Class of 1998
What journey did you take after high school? Please include all college, military and trade experiences.
My journey has been similar to that of most people…thus far, it has been full of as many ups as downs. I graduated from PEHS in 1998. After being recruited by several colleges for basketball, I chose to attend UW-Stevens Point. Though I loved the school, professors, and especially my teammates, I was unable to find a comfortable rythym with the basketball coach’s style. After I finished my freshman year at UW-Stevens Point, I transferred to UW-Whitewater. Though my new coach and I had a similar philosophy, I was never able to fit in with my teammates. With great sadness, I decided to quit the UW-Whitewater basketball team about halfway through my sophomore year. Since I had spent the better part of my middle school and high school years dedicating myself to a sport I loved, it was devastating that the college basketball experience felt more like a business than a hobby, and that I did not have what it took to finish what I started.
To fill the void that basketball had taken up, I focused my energy on earning my Bachelor of Arts in political science and coaching the Palmyra-Eagle Middle School 7th grade girls’ volleyball team and then the following year, the 8th grade girls’ volleyball team. I also spent my extra time playing music for anyone who wanted to listen. I played at some bars and restaurants in Eagle and Whitewater, sang the National Anthem at UW-Whitewater girls’ basketball games, and sang at various campus events. Through networking, I met radio host, Reggie Michaels from the country radio station 104.5 WSLD located in Whitewater. He interviewed me several times live on the air and let me sing 2 to 3 songs each time.
In December 2001, I graduated Cum Laude from UW-Whitewater with a Bachelor of Arts in Political Science, having had the pleasure of learning from phenomenal professors in that department. After graduation, my goal was to attend law school but my heart was pointing me to Nashville, Tennessee. Growing up I had always had two dreams: become a famous country singer and become a lawyer. Odd, I know! I decided to take the LSAT (which is a test similar to an ACT or SAT, but specific to applying to law school) and I applied to several law schools. Unfortunately, I was wait listed by Marquette University Law School and I was denied by all of my other choices. At first I was crushed and thought that I didn’t have what it took to become a lawyer. After returning home with all of my belongings packed in boxes, my parents and I discussed my musical aspirations. Within a month of graduation, and with my parents’ blessing, I headed for Nashville, Tennessee to pursue my dream of singing for a living. I drove to Nashville with only a handful of money from my Dad. The first night I was in Nashville, I met someone who said she knew of a law firm that was looking for an ‘Erin Brockovich’ type person to work closely with clients related to its class action lawsuits. Within the week I was hired and my parents drove all of my belongings down to me.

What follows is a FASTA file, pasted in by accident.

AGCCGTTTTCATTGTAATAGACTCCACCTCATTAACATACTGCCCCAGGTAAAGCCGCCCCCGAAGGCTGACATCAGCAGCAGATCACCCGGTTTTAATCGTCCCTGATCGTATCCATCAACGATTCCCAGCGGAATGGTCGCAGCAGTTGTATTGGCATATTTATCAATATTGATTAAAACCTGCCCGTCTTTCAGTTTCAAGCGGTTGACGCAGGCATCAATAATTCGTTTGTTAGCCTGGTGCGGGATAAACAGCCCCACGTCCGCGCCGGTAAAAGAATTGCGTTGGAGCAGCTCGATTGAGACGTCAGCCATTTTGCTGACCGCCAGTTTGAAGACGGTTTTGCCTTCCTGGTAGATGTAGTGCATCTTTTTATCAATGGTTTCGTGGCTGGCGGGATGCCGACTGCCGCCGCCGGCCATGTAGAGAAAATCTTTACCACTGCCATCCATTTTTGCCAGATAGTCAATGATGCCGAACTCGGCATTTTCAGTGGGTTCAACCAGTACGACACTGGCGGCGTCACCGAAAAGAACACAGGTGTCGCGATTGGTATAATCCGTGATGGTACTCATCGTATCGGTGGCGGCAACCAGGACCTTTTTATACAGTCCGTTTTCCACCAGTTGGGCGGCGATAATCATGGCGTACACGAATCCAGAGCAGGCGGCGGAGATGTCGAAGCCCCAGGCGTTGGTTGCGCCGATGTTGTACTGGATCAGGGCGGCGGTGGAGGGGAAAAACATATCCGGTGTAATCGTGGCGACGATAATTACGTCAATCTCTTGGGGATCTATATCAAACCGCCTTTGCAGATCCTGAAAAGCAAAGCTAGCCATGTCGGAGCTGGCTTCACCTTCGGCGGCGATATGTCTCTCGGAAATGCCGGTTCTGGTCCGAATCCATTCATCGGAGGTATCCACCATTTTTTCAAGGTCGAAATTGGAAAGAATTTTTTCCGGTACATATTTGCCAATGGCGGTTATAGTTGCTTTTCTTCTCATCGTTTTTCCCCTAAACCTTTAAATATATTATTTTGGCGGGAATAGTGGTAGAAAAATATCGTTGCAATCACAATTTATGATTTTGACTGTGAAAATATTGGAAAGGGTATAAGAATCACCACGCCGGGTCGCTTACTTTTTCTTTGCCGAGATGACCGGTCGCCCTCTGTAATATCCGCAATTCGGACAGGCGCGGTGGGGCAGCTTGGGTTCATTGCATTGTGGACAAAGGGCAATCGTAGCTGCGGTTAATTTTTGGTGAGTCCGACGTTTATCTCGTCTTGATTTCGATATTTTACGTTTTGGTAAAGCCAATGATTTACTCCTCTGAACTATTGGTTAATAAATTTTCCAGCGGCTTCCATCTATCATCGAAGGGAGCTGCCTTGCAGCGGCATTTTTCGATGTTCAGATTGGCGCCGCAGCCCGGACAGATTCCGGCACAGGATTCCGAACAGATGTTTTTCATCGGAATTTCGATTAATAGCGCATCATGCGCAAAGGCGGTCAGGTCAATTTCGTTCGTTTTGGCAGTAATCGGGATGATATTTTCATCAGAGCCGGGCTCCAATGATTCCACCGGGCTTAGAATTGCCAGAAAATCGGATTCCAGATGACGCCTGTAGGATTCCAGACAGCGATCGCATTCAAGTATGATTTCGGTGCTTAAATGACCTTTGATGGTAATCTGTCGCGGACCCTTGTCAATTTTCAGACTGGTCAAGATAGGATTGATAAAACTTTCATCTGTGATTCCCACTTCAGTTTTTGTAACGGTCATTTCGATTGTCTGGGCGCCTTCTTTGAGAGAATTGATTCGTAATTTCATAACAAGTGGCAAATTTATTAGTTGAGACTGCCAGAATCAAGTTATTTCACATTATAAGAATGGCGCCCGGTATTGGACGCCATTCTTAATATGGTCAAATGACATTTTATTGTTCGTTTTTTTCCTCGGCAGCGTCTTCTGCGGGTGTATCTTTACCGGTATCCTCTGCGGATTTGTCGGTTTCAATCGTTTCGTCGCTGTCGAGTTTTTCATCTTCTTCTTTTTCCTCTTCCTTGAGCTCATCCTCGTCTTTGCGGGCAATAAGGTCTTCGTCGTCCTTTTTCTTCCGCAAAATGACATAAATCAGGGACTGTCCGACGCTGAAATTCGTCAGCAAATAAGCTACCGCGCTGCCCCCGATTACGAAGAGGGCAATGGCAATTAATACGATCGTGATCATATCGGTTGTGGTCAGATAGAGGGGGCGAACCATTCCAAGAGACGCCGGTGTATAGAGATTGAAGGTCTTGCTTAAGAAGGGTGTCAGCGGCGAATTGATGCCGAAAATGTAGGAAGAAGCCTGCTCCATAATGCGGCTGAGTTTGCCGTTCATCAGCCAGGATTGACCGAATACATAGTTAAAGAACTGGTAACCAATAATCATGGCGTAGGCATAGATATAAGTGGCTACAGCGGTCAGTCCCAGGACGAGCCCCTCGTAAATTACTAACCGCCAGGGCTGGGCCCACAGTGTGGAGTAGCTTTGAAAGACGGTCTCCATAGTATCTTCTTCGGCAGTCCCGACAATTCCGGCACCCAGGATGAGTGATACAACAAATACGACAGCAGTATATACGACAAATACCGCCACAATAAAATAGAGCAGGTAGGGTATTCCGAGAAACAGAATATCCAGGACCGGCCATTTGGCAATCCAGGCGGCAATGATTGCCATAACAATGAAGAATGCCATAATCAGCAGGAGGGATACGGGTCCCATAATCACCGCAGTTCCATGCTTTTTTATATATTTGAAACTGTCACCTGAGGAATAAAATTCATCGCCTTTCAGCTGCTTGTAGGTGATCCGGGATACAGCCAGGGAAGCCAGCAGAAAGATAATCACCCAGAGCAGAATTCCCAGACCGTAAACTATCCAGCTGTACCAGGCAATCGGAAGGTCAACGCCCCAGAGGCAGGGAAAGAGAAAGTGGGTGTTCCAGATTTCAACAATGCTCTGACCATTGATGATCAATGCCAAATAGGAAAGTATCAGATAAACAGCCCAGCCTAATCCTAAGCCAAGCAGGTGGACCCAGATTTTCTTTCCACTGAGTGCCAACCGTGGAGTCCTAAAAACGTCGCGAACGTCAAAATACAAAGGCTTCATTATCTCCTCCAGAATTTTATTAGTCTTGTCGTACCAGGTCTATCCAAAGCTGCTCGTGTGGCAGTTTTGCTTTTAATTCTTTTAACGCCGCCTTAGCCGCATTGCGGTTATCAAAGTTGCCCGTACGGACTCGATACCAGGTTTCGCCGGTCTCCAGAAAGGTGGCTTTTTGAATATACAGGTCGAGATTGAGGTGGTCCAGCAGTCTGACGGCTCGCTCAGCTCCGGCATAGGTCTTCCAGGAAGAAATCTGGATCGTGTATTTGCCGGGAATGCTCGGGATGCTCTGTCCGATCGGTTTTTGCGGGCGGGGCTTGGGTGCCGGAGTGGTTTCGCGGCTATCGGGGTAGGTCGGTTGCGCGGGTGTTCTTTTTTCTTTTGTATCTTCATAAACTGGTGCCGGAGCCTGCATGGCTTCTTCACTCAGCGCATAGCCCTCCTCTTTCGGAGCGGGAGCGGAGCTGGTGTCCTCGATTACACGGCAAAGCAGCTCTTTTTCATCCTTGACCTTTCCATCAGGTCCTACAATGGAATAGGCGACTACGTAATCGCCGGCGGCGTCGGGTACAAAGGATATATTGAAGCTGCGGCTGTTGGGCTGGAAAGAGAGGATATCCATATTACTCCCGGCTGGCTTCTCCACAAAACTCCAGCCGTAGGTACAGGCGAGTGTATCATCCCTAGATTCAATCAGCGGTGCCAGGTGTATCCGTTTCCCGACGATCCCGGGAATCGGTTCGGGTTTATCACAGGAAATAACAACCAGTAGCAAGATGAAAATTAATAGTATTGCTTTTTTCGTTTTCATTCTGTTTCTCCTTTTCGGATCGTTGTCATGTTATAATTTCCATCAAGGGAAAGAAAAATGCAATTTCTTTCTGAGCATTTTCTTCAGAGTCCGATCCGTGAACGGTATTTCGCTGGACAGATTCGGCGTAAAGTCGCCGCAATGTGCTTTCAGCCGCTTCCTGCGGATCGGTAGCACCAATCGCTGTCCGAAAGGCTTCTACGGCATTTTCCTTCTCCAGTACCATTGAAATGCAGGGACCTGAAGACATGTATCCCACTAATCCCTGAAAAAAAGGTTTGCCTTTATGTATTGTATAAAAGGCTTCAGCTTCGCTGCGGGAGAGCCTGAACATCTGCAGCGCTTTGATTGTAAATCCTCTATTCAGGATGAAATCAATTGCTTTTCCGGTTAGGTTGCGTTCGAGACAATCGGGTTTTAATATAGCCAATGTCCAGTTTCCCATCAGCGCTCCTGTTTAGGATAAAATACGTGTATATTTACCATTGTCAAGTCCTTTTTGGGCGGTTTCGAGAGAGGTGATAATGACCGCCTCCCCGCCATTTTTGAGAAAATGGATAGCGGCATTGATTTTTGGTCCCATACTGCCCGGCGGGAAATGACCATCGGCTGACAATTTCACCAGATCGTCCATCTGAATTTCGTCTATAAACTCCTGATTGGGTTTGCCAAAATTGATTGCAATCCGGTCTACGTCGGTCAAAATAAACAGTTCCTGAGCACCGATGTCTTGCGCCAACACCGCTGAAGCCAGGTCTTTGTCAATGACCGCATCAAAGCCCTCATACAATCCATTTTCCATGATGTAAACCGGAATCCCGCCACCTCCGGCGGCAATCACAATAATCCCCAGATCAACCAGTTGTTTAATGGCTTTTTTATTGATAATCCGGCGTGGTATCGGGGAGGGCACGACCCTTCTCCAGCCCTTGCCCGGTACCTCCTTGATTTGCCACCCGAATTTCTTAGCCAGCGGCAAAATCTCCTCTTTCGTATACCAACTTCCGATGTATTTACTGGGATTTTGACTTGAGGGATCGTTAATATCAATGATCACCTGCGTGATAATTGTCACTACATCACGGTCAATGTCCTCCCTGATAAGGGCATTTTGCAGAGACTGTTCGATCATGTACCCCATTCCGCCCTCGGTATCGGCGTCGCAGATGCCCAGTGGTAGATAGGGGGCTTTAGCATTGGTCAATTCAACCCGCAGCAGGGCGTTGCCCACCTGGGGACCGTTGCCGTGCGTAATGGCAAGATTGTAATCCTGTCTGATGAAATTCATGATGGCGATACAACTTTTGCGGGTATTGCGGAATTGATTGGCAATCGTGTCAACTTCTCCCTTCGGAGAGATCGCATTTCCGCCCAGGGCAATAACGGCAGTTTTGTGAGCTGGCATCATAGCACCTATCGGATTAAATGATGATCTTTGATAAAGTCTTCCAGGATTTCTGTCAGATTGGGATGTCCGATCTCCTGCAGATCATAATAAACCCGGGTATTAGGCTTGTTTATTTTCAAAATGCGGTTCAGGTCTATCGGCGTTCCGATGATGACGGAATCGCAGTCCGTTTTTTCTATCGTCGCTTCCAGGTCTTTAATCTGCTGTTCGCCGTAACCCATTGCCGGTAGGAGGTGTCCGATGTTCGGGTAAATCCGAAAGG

Though I thoroughly enjoyed my work, I really wanted to use my Political Science degree and work at the legislature. Nashville is the capitol of Tennessee, so the State Capitol building and General Assembly are located in downtown Nashville. My resume caught the eye of a Senator and I began working for him 6 months after moving to Nashville.
During the day, I worked as a Legislative Aide to Senator Micheal Williams, which enabled me to network with other politicians and lawyers, attend committee hearings and full senate hearings, give State Capitol tours to constituents, meet Governor Don Sundquist and Governor Phil Bredesen, attend the Inaugural Ball of Governor Phil Bredesen, and participate in many other exciting events. I spent my nights and weekends networking in the music industry, which enabled me to get back stage at the CMA Awards 2 years in a row, party with Wynona Judd, Billy Dean, Hank Williams, Jr., Gretchen Wilson, Phil Vassar, Joe Nichols, Eddie Montgomery, the artists from She-Daisy, Lonestar, and Rascal Flatts, and meet Toby Keith, Tracy Lawrence, and Jessica Andrews. I even snuck into a CMA Awards after party by walking into a restaurant with Kenny Chesney’s entourage. I played a gig at the famous Bluebird Café and won a talent contest at Douglas Corner. Through years of networking, I was able to write songs with hit songwriters Gary Hannan (who wrote Tequila Makes Her Clothes Fall Off), Dean Miller (A Little Gasoline), Roger Cook (I Believe in You), Don Pfrimmer (My Front Porch Looking In), and others. Lonestar’s band cut a 4 song demo for me and then in 2006, I cut a full 12 song professional CD. With the help of my business manager, producer, and manager, we set up a website and began promoting my CD. My first real show was the most exciting experience. I was flown out to Utah where I opened for Eric Heatherly (who sang Flowers On the Wall), standing at the base of a mountain on a crisp evening looking up the incline at thousands of people.